Tech Friday with Dave Hatter -September 18th 2020 - SPONSORED BY INTRUST IT


  • Funds Transfer Fraud is rapidly increasing;
    • Cybercriminals are always trying to figure out new ways to steal your money
    • Some use ransomware, some steal data to sell and some try to inject themselves into your transactions
    • One way they do that is "Fund Transfer Fraud" (FTF) where money that should come to you is sent elsewhere
    • Cyberinsurance company Coalition reported that FTF has increased 35% this year and reported losses ranging from thousands of dollars to well over $1 million
    • FTF represents 27% of cyber insurance claims in 2020 per Coalition
    • Coalition said that roughly 1/3rd of FTF related claims originated in the Consumer sector and the Financial Services sector was second
    • Funds were recovered only 45% of the time. But when the fraud is detected quickly, 84% of funds were recovered
    • Most funds transfer fraud claims involve some or all of the following social engineering techniques:
      • Invoice Manipulation
      • Look-alike aka doppelganger domains
      • Email Spoofing
    • Users should be skeptical and Stop, Think and Protect before making any changes
    • Organizations should implement policies that require multiple people to be involved in any change to payment processes
    • Users should attend Security Awareness Training to learn about trends and emerging threats. We offer this training at Intrust IT
  • Protect yourself from SIM Jacking:
    • Hackers are performing SIM swapping attacks, aka SIM Jacking, to take control of victim's phones and then using the phone to take control of their accounts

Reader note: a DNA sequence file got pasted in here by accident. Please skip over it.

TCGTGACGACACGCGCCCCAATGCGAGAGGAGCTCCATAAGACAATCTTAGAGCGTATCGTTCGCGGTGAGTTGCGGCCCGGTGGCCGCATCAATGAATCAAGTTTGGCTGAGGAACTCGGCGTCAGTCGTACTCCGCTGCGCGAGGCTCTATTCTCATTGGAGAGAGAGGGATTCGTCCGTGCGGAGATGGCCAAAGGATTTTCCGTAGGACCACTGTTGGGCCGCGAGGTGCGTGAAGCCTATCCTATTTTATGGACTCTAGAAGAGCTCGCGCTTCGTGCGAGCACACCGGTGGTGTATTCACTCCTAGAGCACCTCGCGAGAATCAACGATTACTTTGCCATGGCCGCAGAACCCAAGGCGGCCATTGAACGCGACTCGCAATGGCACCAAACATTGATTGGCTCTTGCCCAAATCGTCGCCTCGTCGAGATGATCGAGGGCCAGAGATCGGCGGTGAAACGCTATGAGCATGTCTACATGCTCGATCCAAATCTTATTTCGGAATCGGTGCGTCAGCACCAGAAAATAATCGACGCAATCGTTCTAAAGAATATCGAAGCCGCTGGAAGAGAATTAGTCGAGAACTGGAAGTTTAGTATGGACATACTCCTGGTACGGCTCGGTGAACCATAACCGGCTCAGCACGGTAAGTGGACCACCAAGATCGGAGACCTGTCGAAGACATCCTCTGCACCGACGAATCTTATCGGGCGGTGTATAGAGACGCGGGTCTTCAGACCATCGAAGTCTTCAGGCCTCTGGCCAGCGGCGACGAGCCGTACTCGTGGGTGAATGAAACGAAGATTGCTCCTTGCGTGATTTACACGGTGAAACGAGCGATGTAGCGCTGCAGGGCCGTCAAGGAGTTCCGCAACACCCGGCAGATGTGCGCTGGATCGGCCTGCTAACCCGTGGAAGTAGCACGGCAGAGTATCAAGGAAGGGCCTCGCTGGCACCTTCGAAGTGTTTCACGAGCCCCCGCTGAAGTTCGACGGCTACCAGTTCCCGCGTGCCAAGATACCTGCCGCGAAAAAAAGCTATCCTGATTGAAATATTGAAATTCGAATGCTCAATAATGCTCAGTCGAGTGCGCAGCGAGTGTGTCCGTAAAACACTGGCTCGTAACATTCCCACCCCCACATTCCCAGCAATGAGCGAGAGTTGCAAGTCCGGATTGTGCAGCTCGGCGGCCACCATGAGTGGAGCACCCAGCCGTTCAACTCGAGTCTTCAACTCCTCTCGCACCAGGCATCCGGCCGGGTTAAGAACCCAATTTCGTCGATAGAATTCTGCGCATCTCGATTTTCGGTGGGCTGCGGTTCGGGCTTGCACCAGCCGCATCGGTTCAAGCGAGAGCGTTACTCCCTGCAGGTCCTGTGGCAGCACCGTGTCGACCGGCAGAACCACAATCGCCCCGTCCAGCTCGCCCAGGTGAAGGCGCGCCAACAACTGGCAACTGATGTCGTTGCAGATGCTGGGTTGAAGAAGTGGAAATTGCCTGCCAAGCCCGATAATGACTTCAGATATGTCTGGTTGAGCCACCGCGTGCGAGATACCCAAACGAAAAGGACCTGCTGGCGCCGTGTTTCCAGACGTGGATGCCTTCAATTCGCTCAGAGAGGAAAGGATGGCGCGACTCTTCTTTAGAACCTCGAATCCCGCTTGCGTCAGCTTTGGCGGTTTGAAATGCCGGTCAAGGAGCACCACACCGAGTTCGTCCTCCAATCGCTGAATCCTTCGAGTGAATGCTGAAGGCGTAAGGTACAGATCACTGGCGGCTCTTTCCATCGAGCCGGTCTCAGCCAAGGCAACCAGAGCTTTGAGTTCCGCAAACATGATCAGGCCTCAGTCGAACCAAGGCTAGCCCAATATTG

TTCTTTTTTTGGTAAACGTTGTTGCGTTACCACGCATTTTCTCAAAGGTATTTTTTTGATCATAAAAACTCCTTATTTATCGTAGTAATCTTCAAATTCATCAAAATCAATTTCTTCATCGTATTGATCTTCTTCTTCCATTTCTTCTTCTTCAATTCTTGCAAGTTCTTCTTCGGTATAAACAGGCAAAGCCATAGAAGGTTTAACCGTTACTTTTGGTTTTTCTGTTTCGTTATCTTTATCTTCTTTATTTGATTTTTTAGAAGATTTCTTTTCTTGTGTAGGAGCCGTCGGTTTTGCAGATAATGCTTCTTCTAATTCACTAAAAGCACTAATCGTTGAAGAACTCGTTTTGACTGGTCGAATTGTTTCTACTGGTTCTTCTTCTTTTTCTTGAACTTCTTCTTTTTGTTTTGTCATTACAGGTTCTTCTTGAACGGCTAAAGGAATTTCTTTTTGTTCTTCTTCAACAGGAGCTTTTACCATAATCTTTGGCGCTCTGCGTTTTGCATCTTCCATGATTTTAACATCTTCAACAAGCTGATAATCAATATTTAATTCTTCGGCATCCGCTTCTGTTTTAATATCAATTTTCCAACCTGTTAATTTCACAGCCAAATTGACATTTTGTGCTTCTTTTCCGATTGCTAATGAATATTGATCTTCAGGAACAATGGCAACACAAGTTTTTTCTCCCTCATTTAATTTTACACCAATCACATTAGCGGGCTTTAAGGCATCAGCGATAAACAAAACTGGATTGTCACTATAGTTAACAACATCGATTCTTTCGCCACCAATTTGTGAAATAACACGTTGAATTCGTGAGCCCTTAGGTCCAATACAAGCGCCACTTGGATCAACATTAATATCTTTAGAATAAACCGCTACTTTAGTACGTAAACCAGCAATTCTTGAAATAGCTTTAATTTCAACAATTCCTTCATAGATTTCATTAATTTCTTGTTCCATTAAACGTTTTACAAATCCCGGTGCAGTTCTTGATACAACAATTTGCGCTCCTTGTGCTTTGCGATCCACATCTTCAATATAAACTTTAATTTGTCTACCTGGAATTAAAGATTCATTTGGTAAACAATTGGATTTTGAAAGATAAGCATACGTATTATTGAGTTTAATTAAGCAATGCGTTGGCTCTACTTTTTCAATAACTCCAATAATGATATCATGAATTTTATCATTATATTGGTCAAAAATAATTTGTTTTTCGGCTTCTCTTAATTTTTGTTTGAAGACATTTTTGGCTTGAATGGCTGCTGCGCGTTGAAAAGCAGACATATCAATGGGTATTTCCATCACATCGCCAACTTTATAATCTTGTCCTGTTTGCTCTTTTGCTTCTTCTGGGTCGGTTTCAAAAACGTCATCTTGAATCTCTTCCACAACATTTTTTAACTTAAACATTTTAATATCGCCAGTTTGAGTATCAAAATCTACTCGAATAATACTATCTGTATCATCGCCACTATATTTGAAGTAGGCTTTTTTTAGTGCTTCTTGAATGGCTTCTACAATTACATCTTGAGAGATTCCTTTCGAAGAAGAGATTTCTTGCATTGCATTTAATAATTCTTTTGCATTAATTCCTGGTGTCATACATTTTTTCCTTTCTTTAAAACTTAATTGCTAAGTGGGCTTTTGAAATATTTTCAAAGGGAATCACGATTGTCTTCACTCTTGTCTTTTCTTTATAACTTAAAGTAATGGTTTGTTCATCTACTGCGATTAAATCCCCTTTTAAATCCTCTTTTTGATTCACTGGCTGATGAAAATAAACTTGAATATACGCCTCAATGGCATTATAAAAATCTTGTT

• "A subscriber identity module or subscriber identification module (SIM), widely known as a SIM card, is an integrated circuit that is intended to securely store the international mobile subscriber identity (IMSI) number and its related key, which are used to identify and authenticate subscribers on mobile telephony devices (such as mobile phones and computers). It is also possible to store contact information on many SIM cards. SIM cards are always used on GSM phones; for CDMA phones, they are only needed for newer LTE-capable handsets. SIM cards can also be used in satellite phones, smart watches, computers, or cameras." - Wikipedia
    • Most mobile phone shops can issue a new SIM chip and activate it
    • If you've upgraded a phone, you may have experienced "SIM Swapping", which occurs when your old phone goes dead and a new phone is activated
    • For a stolen phone, a SIM swap is great because you can quickly disable the SIM in the stolen phone
    • If the criminal is the one initiating the swap, this is major problem because your phone goes dead and they have access to your account
    • This swap would give a criminal access to all inbound calls and messages, at least for a short time
    • While there is limited data on SIM swapping, the US Department of Justice has indicted numerous people for crimes associated with SIM swapping in the last year
    • Once the hacker has control of your phone number and account, they break into all connected accounts typically starting with with your email account
    • The hacker changes your credentials so that you can't regain control and can then plow through any cloud-based information looking for things of value
    • In 2018, Robert Ross noticed the bars on his phone had disappeared and he had no cell coverage
    • Ross was the victim of a SIM swap and a hacker was able to gain access to his accounts and steal about $1 million